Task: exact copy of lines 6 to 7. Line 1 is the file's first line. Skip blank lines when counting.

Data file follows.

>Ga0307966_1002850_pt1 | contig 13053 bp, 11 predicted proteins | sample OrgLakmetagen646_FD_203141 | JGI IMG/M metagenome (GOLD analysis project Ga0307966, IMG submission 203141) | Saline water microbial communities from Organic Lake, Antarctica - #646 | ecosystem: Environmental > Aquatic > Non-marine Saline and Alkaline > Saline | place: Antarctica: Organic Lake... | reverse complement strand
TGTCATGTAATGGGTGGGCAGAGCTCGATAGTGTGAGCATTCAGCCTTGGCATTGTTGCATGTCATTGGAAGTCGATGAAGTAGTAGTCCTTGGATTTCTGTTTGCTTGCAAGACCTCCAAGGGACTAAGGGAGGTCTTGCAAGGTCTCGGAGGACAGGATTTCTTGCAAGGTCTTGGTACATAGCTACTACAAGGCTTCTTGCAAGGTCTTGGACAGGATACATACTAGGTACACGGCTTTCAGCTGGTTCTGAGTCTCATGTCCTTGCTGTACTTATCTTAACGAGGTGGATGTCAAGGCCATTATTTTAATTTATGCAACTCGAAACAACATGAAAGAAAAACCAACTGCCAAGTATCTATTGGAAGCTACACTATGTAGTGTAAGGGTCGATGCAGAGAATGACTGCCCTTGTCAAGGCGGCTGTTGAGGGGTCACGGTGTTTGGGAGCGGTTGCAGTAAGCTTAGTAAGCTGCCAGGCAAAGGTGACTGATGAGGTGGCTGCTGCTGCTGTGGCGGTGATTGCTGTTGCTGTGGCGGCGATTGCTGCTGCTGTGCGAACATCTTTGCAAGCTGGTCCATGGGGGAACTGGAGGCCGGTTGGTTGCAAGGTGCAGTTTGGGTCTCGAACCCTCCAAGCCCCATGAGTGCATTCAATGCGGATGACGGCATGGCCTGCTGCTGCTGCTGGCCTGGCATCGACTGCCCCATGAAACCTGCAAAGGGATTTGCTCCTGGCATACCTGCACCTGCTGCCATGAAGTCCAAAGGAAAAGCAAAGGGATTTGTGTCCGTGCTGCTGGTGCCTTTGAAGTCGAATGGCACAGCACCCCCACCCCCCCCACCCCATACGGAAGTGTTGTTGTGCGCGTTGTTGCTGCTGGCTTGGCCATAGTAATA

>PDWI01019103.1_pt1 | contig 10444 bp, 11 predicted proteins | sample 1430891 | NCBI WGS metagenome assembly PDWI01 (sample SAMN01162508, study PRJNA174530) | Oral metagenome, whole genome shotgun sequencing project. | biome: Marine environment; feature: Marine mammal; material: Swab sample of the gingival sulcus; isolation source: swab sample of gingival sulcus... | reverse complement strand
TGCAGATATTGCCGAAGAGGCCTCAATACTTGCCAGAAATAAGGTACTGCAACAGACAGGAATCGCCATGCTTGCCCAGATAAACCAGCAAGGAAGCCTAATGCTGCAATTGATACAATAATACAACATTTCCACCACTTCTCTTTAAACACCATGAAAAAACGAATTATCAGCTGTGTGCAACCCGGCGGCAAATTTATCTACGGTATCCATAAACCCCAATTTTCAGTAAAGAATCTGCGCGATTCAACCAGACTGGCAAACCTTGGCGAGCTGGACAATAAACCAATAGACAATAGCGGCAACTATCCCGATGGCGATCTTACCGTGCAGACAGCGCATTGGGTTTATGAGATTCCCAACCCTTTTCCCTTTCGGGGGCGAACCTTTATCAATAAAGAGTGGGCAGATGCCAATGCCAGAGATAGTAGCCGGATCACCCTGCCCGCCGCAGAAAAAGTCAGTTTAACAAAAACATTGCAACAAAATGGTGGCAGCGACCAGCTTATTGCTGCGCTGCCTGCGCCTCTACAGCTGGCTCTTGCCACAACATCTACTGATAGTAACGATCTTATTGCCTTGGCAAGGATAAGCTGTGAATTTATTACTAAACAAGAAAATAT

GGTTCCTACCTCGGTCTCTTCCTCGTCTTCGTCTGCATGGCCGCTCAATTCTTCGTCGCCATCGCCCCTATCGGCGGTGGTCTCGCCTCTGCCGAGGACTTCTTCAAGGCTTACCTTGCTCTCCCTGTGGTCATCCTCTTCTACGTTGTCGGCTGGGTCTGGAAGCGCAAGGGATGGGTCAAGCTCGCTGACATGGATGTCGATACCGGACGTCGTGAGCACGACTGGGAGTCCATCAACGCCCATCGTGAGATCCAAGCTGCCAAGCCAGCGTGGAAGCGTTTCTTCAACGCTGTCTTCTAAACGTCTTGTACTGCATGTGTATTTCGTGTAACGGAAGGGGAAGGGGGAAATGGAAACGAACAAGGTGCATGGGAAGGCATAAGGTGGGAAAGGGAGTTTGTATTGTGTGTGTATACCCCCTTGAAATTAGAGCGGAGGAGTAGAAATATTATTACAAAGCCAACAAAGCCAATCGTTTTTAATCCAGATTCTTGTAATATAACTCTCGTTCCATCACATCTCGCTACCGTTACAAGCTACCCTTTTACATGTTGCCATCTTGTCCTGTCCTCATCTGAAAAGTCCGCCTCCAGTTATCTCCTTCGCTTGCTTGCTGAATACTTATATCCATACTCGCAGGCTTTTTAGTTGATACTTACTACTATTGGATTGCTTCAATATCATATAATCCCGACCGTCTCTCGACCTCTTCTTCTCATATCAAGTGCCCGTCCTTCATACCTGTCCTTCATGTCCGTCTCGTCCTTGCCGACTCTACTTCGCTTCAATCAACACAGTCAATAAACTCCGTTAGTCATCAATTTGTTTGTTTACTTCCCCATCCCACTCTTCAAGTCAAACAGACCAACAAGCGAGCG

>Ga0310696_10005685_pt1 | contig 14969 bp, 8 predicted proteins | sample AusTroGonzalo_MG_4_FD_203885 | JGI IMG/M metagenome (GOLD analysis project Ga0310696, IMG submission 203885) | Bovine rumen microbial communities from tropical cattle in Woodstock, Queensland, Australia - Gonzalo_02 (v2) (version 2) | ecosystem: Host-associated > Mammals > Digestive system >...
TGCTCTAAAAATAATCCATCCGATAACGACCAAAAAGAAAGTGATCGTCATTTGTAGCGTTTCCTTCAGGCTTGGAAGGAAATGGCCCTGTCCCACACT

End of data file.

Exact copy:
>Ga0310696_10005685_pt1 | contig 14969 bp, 8 predicted proteins | sample AusTroGonzalo_MG_4_FD_203885 | JGI IMG/M metagenome (GOLD analysis project Ga0310696, IMG submission 203885) | Bovine rumen microbial communities from tropical cattle in Woodstock, Queensland, Australia - Gonzalo_02 (v2) (version 2) | ecosystem: Host-associated > Mammals > Digestive system >...
TGCTCTAAAAATAATCCATCCGATAACGACCAAAAAGAAAGTGATCGTCATTTGTAGCGTTTCCTTCAGGCTTGGAAGGAAATGGCCCTGTCCCACACT